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Ancient Egyptian deities: Arensnuphis

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Arensnuphis

also Arhensnuphis, Arsnuphis, Harensnuphis etc
 
    Arensnuphis, jr.j-Hms-nfr [1] was apparently originally a Nubian god who was also worshipped at Philae in Upper Egypt in Graeco-Roman times. He was depicted in the shape of a man, but was at times referred to as lion of the South in the Temple of Dendur built during the reign of Augustus.[2] Another one of his epithets was the beautiful Medjay, come from Punt.[3]
    Nothing is known of his nature, though his name meant good or perfect companion,[6] which may have been descriptive of his character.

Appearance

    At Musawwarat es Sufra in Nubia Arensnuphis is shown wearing a long gown, leading a gazelle with his left and holding a bouquet of flowers in his right hand.[3] His head and that of the god Sabomakal are set above the main entrance to the central temple, flanking Amen's ram's head. Another temple's entrance at Musawwarat is guarded by figures of these two gods, holding lions on leashes.[4] Often he wore a feathered crown and held at times a spear in his hand.[5]

Associations

    He was associated with Shu, being referred to at times as Shu-Arensnuphis,
Words to be spoken by Shu, son of Re, Arensnuphis, the great god, lord of the abaton,[13] who gives breath to all noses, who gives life like Re, eternally.
Inscription in a Ptolemaic chapel at Dakka [7]
with Onuris
May the perfect god live, son of Khnum, born by Satis, nourished by Anukis, king of Upper and Lower Egypt, lord of the double country, living hand of Amen, image of Re, beloved of Arensnuphis, lord of the abaton.
Inscription in a Ptolemaic chapel at Dakka [8]
and, as the good companion, with Isis, a Lady of the abaton–in whose temple at Philae he had a kiosk–and Hathor:
Words to be said by Shu, son of Re, Arensnuphis, the great god, lord of the abaton, the perfect companion of Hathor.
Inscription in a Ptolemaic chapel at Dakka [9]

Worship

    Arensnuphis apparently began to be worshipped in Upper Egypt in the third and second century BCE, after he had had a cult in Nubia for two to three hundred years. In a joint venture with the Meroitic king Arqamani Ptolemy IV erected an Arensnuphis sanctuary on the island of Philae,[10] and from the time of Ergamenes (218-200 BCE) there is evidence of worship at Dakka.[11] in the temple at Dendur 75 km south of Aswan the emperor Augustus was shown worshipping Arensnuphis.[5][12]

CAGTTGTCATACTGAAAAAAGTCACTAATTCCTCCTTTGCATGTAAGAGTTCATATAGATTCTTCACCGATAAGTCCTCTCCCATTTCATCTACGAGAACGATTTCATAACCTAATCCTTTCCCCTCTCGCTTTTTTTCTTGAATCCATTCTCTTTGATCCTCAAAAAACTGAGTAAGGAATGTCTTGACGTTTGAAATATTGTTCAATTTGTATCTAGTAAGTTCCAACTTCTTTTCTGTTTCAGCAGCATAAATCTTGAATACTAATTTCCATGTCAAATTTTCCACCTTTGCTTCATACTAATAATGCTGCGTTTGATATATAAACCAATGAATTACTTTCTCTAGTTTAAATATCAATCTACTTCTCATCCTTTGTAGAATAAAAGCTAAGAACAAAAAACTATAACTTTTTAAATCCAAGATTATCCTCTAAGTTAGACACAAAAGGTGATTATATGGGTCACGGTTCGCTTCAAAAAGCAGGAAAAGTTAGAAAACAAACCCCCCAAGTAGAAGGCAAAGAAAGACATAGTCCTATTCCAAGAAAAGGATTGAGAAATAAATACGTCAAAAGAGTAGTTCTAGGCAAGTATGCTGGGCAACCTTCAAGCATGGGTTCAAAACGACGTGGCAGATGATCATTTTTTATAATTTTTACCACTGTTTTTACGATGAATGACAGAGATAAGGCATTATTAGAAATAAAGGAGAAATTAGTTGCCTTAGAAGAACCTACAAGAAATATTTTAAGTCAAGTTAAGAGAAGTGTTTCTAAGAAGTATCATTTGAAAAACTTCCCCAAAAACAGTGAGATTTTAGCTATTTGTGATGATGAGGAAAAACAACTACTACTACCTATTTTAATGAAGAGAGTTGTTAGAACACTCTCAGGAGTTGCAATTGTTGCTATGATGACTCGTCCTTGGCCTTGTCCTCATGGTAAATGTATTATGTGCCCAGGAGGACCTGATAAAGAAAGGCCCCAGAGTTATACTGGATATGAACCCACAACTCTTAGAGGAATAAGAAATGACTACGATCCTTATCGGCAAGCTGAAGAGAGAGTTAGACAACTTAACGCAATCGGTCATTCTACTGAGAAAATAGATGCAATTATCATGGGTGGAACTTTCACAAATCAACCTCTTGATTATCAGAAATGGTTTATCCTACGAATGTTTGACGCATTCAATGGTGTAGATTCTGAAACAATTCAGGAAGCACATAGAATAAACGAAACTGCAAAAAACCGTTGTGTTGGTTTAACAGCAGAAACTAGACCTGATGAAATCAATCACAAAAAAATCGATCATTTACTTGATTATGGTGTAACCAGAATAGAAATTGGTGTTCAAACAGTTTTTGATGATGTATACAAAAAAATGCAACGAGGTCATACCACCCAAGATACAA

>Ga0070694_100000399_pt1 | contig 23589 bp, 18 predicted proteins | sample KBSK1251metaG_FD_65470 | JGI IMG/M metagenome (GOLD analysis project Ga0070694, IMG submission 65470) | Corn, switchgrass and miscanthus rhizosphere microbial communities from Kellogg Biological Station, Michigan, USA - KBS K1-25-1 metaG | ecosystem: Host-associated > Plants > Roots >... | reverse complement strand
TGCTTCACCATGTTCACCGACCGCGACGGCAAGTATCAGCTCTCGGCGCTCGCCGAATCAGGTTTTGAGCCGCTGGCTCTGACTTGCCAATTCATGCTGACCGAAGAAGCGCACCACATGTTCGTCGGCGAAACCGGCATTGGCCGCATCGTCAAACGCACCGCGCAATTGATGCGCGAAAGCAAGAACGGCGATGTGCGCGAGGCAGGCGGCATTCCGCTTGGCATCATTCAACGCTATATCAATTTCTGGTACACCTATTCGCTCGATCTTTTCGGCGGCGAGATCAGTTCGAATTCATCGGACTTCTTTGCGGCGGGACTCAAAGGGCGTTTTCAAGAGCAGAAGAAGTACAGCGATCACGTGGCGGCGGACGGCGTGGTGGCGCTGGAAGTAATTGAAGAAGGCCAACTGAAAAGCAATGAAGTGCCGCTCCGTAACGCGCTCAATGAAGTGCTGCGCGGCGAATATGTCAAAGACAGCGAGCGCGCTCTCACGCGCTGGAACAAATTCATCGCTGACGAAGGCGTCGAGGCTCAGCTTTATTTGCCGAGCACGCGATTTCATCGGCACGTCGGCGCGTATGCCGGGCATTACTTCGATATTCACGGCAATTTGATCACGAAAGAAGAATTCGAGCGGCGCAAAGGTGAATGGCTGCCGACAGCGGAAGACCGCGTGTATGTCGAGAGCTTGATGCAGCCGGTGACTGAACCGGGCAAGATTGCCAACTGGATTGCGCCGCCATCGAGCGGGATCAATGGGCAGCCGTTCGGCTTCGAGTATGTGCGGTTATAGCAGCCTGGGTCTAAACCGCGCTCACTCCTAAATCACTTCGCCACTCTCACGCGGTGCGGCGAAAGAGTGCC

Footnotes:
[1] jr.j-Hms-nfr, (Wb 1, 105.8)
[2] Thesaurus Linguae Aegyptiae website: Leuven Online Index of Ptolemaic and Roman Hieroglyphic Texts, Katholieke Universiteit Leuven => Dendour => porte monumentale => face ouest => montant sud => 3e reg: Hnk snTr
[3] Bonnefoy 1992, p.244
[4] Temporini & Haase 1972, p.2838
[5] Wilkinson 2003 p.98
[6] Shaw & Nicholson 1995, p.37
[7] Thesaurus Linguae Aegyptiae: Leuven Online Index of Ptolemaic and Roman Hieroglyphic Texts, Katholieke Universiteit Leuven => Dakka => façade chapelle d'Ergamenes => décoration extérieure => pilier d'angle est => 3e reg: [Hnk mAa.t]
[8] Thesaurus Linguae Aegyptiae => Leuven Online Index of Ptolemaic and Roman Hieroglyphic Texts, Katholieke Universiteit Leuven => Dakka => façade chapelle d'Ergamenes => porte romaine => décoration extérieure => frise => partie ouest Ergamenes
[9] Thesaurus Linguae Aegyptiae: Leuven Online Index of Ptolemaic and Roman Hieroglyphic Texts, Katholieke Universiteit Leuven => Dakka => chapelle d'Ergamenes => paroi ouest => 1 reg => 1e scène: rdi.t pr
[10] Wilkinson 2003, p.98
[11] Bonnefoy 1992, p.244
[12] These reliefs are now in the Metropolitan Museum, New York.(Shaw & Nicholson 1995, p.37)
[13] abaton, Greek for jA.t-wab.t, the pure mound–where parts of the body of Osiris were buried.
 
Bibliography:
Yves Bonnefoy (ed.), Greek and Egyptian Mythologies, University of Chicago Press, 1992
Shaw & Nicholson 1995
Hildegard Temporini, Wolfgang Haase (eds.), Aufstieg und Niedergang der römischen Welt: Geschichte und Kultur Roms im Spiegel der neueren Forschung, Volume 1, Part 2, Walter de Gruyter, 1972
Wilkinson 2003
 

 
© March 2010

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